The US military said Wednesday it has postponed preliminary hearings for the trial of alleged September 11 plotters held at Guantanamo Bay because of Tropical Storm Isaac.
Already postponed due to the Muslim holy month of Ramadan and a technical glitch, the hearings were to have begun Thursday and run through August 28, but Judge James Pohl delayed them "due to weather" without setting a new date.
Tropical Storm Isaac, currently battering the Lesser Antilles, could become a hurricane by Thursday and is expected to hit easternCuba by early Saturday, according to the Miami-based National Hurricane Center.
Self-proclaimed 9/11 mastermind Khalid Sheikh Mohammed and several of his alleged deputies have been detained at the US-run Guantanamo prison since 2006 after being held at secret CIA-run prisons where they say they were tortured.
Their trial is not expected to begin for at least a year, after a series of preliminary hearings.
Commanders at Guantanamo have meanwhile ordered hurricane preparations.
Navy Captain Robert Durand, a spokesman at the facility, said the exact measures are classified but "not unlike the preparations familiar to anyone living in a hurricane zone."
Authorities will be distributing handheld radios and generators and making sure there are no loose objects that could become "missile hazards" in high winds, he said.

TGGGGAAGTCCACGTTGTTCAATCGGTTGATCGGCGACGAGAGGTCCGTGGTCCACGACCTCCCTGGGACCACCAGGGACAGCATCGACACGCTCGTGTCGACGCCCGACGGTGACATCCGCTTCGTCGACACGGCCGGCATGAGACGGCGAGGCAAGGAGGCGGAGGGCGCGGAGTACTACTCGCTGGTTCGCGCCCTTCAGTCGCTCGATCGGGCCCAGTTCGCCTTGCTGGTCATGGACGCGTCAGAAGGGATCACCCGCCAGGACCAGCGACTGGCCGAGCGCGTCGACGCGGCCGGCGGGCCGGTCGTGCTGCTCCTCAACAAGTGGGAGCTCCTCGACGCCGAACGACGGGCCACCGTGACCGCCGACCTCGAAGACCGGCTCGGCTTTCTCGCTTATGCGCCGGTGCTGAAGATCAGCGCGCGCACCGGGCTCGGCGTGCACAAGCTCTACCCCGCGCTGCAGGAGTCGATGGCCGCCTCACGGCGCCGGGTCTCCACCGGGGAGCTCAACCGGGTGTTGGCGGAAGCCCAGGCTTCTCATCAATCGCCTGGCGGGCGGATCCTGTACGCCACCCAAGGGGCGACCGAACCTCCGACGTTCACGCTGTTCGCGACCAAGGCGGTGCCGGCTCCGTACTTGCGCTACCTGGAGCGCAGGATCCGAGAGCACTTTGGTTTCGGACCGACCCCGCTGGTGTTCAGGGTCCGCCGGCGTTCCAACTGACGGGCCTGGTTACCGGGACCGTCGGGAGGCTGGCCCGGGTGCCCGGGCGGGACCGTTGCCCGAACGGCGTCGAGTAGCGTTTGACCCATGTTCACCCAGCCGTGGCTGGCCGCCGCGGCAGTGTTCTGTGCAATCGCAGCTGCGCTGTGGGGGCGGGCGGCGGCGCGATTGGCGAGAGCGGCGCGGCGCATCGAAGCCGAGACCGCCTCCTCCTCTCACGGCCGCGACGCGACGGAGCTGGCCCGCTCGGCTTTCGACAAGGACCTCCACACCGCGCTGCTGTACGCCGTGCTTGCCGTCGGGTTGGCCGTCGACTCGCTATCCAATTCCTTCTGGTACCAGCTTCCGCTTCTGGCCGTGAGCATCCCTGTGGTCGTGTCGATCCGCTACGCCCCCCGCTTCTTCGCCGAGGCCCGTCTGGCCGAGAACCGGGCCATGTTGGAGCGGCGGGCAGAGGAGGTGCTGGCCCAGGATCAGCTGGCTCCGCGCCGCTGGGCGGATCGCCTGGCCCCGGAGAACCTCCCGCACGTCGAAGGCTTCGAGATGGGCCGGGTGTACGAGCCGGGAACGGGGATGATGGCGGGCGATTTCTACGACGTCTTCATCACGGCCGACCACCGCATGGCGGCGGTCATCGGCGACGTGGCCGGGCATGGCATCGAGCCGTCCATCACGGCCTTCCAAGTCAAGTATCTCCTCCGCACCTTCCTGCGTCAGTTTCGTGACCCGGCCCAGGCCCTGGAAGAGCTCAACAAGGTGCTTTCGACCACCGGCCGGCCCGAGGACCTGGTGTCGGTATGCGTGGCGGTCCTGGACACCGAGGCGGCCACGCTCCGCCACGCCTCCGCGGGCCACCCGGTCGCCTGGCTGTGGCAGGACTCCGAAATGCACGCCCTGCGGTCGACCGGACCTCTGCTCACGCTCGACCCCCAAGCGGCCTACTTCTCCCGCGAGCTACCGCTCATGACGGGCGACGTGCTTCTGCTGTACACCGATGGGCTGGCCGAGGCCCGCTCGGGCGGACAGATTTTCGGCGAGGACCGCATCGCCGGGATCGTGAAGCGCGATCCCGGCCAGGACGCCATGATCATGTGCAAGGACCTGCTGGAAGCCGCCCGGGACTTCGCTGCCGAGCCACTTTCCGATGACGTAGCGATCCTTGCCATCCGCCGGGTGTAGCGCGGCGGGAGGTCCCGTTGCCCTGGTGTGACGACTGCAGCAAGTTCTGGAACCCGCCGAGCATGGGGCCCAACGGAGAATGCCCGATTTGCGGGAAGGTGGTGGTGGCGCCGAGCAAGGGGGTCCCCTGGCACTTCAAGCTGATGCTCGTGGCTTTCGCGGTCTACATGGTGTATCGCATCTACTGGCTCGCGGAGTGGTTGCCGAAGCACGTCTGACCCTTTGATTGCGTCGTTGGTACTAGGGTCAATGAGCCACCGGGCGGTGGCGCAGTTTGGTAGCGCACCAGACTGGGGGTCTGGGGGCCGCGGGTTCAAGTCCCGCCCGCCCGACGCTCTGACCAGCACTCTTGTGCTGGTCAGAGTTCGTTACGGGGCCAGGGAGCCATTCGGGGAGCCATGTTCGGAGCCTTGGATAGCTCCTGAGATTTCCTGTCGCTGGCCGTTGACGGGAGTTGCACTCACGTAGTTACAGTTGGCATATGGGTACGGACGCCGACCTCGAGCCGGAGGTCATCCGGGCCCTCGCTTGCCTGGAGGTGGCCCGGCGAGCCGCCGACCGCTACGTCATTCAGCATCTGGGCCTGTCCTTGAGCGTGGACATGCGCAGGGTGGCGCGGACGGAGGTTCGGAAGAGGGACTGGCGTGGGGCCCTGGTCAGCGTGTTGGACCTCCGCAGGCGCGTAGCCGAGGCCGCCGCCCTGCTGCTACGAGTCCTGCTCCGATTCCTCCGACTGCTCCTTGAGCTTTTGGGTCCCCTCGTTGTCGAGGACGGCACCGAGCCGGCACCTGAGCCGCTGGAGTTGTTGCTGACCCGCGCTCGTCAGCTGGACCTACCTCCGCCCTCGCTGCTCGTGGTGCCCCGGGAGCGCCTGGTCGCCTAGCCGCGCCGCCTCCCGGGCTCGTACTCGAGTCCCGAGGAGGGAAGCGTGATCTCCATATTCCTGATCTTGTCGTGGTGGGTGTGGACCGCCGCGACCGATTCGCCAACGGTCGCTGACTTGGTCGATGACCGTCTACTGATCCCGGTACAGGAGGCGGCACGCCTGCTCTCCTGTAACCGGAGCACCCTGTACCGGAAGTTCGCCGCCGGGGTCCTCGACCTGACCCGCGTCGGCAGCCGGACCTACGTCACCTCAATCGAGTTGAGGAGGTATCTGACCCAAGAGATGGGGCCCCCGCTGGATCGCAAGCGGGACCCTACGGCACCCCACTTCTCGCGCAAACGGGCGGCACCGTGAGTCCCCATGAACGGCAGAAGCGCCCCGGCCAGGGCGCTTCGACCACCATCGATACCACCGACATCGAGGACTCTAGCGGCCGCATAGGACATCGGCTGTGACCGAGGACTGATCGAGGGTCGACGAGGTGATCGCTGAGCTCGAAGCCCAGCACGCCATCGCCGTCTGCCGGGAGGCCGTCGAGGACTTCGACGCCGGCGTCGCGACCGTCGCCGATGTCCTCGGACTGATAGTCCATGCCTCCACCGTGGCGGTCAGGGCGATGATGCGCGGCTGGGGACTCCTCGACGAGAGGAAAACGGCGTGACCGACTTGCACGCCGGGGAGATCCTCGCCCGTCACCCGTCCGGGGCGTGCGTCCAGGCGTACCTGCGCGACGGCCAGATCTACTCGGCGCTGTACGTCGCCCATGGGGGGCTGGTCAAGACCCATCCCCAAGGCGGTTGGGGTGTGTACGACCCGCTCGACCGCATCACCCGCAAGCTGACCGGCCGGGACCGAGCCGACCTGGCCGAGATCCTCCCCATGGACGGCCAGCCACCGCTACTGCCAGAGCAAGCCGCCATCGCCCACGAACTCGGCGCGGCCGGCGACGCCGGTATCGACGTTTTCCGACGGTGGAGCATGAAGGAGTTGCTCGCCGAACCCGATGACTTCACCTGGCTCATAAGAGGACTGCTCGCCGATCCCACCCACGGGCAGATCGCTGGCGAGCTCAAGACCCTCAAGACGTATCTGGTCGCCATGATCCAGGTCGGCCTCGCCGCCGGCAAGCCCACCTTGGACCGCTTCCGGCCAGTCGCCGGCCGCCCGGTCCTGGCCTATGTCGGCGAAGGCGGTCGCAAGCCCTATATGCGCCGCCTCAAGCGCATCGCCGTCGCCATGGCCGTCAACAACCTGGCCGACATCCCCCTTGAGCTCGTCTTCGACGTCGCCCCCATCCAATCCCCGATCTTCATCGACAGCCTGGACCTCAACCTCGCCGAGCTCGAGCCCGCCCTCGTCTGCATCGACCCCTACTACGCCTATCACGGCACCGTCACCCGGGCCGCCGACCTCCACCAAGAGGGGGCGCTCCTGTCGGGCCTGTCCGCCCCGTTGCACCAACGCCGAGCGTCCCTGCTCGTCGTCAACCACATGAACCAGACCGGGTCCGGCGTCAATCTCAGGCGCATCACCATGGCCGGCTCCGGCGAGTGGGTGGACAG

He added that 85 percent of Guantanamo prisoners live in "brick-and-mortar structures capable of withstanding hurricane-force winds" and that all detainees would be kept in secure locations in the event of a storm.
Some 6,000 people live and work on the military base, in addition to the 168 detainees, who are suspected of belonging to Al-Qaeda.
The United States began using the prison in 2002 to hold alleged Al-Qaeda militants captured inAfghanistan and other newly charted battlefields in the global war on terror.
Mohammed is on trial along with his Pakistani nephew Ali Abd al-Aziz Ali, also known as Ammar al-Baluchi; Mustafa al-Hawsawi of Saudi Arabia; and Yemenis Ramzi Binalshibh and Walid bin Attash.
The five face the death penalty if convicted for their roles in the September 11, 2001 attacks, in which hijackers crashed planes in New York, Washington and Shanksville, Pennsylvania, killing 2,976 people.